The author’s story is absent Considering the richness of the personal details in the profiles, there is a surprising lack of information on the author herself in the book. The rare glimpses are buried in a few mentions and in the acknowledgment section. I want to have a better understanding of Watson as a person, perhaps revealing some of the same kinds of details that she shared about the legal heroes themselves, especially since she is not just a writer, but one of the key instigators. 

Needs less “Trump,” more “Trump era” For the most part, Watson focused on describing “Trump administration” policy but there are times that she slips into criticizing Trump himself, assuming the readers are also anti-Trump. It would have been more true to the title to refer to the deep political rifts that the Trump administration symbolized but did not entirely cause. The book could have acknowledged of how the policies the legal heroes fought against reflected growing anti-immigrant sentiment in the US and around the world, not just the views of the Trump administration.

Focus on immigration stories With the exception of the profile on the environmental justice lawyer, all of the stories are around those lawyers focused on immigration or civil rights with a strong connection to immigration. The environmental justice work deserves to be acknowledged, but in this context, the one outlier felt distracting. Or the book could have been enlarged to include more stories of environmental justice and civil rights lawyers to have a more even distribution of topics.

I also got three insights from the book that I can apply to life in general.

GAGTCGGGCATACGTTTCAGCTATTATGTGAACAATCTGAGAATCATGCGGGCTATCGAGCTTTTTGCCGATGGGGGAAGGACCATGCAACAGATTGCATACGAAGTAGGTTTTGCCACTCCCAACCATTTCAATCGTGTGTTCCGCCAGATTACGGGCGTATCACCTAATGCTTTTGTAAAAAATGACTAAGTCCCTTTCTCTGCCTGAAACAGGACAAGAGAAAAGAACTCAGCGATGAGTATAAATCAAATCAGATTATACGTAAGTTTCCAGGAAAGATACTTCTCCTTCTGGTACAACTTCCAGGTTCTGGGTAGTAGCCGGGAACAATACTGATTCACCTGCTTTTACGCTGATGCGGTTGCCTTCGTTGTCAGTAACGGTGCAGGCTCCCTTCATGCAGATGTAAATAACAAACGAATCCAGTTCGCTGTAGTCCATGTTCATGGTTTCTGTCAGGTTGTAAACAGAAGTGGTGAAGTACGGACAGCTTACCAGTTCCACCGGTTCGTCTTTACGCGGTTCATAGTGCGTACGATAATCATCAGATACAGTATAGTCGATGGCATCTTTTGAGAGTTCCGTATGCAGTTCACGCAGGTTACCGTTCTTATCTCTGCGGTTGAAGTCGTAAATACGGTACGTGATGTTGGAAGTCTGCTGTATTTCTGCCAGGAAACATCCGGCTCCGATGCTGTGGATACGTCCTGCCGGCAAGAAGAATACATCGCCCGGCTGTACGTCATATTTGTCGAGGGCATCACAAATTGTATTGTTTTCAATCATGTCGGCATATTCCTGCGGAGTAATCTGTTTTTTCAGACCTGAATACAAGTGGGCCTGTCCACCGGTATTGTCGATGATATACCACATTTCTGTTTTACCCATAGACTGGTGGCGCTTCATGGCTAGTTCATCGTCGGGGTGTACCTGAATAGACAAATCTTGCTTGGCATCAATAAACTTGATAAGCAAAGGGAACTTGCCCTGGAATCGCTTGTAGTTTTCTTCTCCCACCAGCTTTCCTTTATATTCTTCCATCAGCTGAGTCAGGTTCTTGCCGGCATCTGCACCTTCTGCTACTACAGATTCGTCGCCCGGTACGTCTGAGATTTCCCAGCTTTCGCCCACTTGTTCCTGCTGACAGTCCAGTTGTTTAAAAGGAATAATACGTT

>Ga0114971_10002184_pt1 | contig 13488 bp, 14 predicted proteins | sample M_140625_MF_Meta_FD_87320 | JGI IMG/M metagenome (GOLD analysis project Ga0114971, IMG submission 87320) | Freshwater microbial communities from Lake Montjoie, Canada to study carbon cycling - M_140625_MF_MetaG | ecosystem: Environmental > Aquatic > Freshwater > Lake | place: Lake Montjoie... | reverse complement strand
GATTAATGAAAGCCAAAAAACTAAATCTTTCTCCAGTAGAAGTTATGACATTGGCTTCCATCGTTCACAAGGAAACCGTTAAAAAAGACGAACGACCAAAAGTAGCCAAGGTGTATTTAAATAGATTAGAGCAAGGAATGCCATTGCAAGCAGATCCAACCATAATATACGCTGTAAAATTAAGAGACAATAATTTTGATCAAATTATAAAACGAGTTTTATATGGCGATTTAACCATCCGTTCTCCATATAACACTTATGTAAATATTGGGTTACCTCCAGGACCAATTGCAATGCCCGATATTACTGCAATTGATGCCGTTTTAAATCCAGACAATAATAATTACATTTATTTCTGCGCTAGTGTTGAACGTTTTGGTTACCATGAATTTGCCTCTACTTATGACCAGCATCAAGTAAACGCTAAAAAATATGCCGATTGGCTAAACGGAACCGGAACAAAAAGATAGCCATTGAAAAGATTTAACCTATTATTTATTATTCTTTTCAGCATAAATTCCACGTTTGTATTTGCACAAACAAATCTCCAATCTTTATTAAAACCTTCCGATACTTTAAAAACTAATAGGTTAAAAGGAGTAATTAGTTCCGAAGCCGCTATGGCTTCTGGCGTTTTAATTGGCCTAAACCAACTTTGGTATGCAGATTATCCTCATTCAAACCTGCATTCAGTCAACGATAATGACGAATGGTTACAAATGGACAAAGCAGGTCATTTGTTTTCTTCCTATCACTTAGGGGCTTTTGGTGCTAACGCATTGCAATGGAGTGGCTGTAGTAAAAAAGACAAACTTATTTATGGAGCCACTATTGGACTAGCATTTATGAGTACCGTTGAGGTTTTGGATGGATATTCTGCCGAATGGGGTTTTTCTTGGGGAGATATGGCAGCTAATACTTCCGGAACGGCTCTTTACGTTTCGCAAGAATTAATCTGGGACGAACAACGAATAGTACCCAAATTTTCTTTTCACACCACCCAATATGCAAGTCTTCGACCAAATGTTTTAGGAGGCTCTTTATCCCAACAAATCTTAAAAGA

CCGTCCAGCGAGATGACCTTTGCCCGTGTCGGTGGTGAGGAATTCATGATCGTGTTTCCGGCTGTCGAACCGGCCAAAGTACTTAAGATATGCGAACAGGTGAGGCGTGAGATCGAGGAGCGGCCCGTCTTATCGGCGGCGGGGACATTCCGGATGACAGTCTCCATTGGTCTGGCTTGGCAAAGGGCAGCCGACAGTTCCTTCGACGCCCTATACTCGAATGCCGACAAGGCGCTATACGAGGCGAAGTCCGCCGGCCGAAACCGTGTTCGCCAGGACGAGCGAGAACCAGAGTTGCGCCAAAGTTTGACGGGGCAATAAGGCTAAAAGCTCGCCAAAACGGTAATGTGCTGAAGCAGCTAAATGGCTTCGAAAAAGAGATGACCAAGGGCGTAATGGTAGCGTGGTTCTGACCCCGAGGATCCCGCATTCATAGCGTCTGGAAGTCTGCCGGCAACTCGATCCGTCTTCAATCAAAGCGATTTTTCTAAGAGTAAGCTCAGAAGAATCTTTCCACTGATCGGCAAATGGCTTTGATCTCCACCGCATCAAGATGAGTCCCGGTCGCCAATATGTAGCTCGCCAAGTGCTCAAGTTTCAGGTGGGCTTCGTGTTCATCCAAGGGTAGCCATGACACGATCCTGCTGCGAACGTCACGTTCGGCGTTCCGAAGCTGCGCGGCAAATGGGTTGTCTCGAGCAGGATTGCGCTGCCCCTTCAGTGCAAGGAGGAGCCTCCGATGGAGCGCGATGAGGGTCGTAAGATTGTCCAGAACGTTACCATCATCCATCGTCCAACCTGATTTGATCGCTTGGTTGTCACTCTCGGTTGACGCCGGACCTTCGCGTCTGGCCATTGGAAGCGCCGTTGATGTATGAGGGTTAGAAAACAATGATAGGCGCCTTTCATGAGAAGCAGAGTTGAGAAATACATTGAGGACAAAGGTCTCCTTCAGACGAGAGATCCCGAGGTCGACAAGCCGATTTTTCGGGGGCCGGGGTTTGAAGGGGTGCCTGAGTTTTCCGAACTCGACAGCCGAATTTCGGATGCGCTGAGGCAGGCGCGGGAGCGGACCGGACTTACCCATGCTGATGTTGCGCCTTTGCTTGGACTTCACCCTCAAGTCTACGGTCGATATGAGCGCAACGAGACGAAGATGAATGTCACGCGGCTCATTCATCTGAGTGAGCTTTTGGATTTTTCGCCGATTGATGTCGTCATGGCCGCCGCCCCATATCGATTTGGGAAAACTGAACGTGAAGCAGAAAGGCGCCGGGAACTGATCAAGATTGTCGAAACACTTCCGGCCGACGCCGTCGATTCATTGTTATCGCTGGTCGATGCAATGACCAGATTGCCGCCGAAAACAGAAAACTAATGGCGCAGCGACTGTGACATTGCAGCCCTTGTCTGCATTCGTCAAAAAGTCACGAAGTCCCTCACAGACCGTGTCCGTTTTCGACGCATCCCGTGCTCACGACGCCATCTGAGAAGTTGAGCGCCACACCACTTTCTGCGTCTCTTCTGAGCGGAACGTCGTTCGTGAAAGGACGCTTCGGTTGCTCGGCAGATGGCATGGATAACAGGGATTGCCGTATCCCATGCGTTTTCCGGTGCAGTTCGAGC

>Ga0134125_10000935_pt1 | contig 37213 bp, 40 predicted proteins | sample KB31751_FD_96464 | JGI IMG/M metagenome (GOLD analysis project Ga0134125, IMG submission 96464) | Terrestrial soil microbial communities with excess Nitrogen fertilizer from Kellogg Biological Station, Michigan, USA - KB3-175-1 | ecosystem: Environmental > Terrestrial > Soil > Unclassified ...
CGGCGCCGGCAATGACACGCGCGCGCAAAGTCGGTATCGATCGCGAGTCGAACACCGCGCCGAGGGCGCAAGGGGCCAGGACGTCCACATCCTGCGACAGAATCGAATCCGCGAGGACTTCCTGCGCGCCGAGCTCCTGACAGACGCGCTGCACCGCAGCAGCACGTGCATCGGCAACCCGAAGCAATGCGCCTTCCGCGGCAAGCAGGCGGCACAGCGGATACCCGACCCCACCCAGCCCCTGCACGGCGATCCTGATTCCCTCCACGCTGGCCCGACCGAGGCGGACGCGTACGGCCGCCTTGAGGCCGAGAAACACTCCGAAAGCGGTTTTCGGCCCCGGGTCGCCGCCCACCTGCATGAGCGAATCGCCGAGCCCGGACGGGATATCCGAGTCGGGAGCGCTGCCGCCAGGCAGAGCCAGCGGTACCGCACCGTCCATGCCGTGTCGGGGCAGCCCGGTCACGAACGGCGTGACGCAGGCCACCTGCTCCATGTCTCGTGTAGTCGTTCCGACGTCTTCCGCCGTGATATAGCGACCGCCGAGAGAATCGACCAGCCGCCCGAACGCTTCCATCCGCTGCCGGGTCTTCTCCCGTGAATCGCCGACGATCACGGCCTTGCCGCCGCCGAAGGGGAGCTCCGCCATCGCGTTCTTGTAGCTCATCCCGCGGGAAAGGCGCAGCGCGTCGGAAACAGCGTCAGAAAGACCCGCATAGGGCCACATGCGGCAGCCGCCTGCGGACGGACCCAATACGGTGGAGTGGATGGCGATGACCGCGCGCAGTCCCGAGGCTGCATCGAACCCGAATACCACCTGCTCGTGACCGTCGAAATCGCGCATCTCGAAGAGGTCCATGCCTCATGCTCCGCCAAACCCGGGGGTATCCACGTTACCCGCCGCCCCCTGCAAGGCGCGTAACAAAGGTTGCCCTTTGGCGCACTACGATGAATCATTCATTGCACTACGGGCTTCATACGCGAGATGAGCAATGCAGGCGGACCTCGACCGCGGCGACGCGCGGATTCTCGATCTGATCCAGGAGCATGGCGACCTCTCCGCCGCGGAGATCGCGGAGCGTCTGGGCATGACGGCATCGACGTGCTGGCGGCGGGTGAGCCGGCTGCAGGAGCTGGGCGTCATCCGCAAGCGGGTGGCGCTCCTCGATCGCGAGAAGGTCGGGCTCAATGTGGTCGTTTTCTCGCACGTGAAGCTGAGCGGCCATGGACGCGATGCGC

The private sector can contribute to social change I’ve talked to many well meaning people working in the private sector who believe that positive social change is limited to government or nonprofits and that their role is limited to providing funding, through taxes and philanthropy. I appreciated the profiles of those who were able to create change from within the private sector, such as the Lawyers for Racial Justice Initiative, as well as those who volunteered working for nonprofits or ended up creating their own, like Lawyers for Good Government. The profiles demonstrate that there is a meaningful, non transactional, role for the private sector to contribute to social change.

Innovation can be approaching something from a different angles There are many examples of innovative approaches and new partnerships and only one example using technology. I loved the example about Margaret O’Donnell who created legal dramas out of Powerpoint workshop presentations to build empathy for those going through immigration court. It gave me ideas for communicating differently.

Curiosity enabled resourcefulness Lawyers, like doctors, specialize in different aspects of the law and usually don’t venture outside their traditional practice areas. The premise for WIDEN was there weren’t enough immigration lawyers to give pro bono services and there were thousands of non-immigration lawyers who wanted to be able to help. Those non-immigration lawyers had to be curious enough to learn from immigration lawyers so that they could be sufficiently trained to meet the demand for legal aid. 

This is inspirational, quick read not just for lawyers but for anyone asking, “What can i do to help?”, not just now, but in the future as well. Be wowed by those stories of those who asked the question and then answered it with their own form of activism.